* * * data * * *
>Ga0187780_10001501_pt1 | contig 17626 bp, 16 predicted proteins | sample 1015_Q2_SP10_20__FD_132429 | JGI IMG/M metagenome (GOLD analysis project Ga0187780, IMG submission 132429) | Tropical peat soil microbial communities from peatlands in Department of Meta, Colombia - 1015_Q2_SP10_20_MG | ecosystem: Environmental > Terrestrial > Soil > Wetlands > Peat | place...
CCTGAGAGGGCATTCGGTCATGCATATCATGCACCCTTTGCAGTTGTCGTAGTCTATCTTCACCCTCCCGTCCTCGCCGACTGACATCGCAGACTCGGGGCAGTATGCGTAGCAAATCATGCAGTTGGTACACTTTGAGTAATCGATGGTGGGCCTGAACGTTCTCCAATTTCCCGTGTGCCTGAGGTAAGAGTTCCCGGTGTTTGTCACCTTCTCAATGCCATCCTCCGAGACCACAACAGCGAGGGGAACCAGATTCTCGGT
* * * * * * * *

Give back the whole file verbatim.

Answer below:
>Ga0187780_10001501_pt1 | contig 17626 bp, 16 predicted proteins | sample 1015_Q2_SP10_20__FD_132429 | JGI IMG/M metagenome (GOLD analysis project Ga0187780, IMG submission 132429) | Tropical peat soil microbial communities from peatlands in Department of Meta, Colombia - 1015_Q2_SP10_20_MG | ecosystem: Environmental > Terrestrial > Soil > Wetlands > Peat | place...
CCTGAGAGGGCATTCGGTCATGCATATCATGCACCCTTTGCAGTTGTCGTAGTCTATCTTCACCCTCCCGTCCTCGCCGACTGACATCGCAGACTCGGGGCAGTATGCGTAGCAAATCATGCAGTTGGTACACTTTGAGTAATCGATGGTGGGCCTGAACGTTCTCCAATTTCCCGTGTGCCTGAGGTAAGAGTTCCCGGTGTTTGTCACCTTCTCAATGCCATCCTCCGAGACCACAACAGCGAGGGGAACCAGATTCTCGGT